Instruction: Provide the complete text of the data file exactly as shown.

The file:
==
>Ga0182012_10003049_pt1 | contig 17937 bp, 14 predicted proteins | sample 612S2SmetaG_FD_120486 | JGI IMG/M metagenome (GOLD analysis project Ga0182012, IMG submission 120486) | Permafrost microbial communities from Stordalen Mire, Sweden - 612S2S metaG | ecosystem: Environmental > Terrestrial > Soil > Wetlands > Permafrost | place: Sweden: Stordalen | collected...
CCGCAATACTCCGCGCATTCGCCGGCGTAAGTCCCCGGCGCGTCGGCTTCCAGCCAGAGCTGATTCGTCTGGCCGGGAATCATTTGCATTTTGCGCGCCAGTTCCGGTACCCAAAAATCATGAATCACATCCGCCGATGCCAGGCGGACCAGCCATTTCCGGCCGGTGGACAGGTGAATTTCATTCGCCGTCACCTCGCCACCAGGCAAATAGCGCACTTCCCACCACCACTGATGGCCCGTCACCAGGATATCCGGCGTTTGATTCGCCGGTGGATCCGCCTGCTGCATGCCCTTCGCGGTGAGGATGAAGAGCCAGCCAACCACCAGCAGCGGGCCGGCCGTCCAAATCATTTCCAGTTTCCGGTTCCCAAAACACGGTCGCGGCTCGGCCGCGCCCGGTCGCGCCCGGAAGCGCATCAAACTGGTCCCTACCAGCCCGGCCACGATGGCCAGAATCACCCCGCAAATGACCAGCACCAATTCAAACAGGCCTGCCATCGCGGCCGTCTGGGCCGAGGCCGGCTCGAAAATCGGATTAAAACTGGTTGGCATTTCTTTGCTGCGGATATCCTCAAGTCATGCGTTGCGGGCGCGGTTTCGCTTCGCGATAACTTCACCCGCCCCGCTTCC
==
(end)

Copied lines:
>Ga0182012_10003049_pt1 | contig 17937 bp, 14 predicted proteins | sample 612S2SmetaG_FD_120486 | JGI IMG/M metagenome (GOLD analysis project Ga0182012, IMG submission 120486) | Permafrost microbial communities from Stordalen Mire, Sweden - 612S2S metaG | ecosystem: Environmental > Terrestrial > Soil > Wetlands > Permafrost | place: Sweden: Stordalen | collected...
CCGCAATACTCCGCGCATTCGCCGGCGTAAGTCCCCGGCGCGTCGGCTTCCAGCCAGAGCTGATTCGTCTGGCCGGGAATCATTTGCATTTTGCGCGCCAGTTCCGGTACCCAAAAATCATGAATCACATCCGCCGATGCCAGGCGGACCAGCCATTTCCGGCCGGTGGACAGGTGAATTTCATTCGCCGTCACCTCGCCACCAGGCAAATAGCGCACTTCCCACCACCACTGATGGCCCGTCACCAGGATATCCGGCGTTTGATTCGCCGGTGGATCCGCCTGCTGCATGCCCTTCGCGGTGAGGATGAAGAGCCAGCCAACCACCAGCAGCGGGCCGGCCGTCCAAATCATTTCCAGTTTCCGGTTCCCAAAACACGGTCGCGGCTCGGCCGCGCCCGGTCGCGCCCGGAAGCGCATCAAACTGGTCCCTACCAGCCCGGCCACGATGGCCAGAATCACCCCGCAAATGACCAGCACCAATTCAAACAGGCCTGCCATCGCGGCCGTCTGGGCCGAGGCCGGCTCGAAAATCGGATTAAAACTGGTTGGCATTTCTTTGCTGCGGATATCCTCAAGTCATGCGTTGCGGGCGCGGTTTCGCTTCGCGATAACTTCACCCGCCCCGCTTCC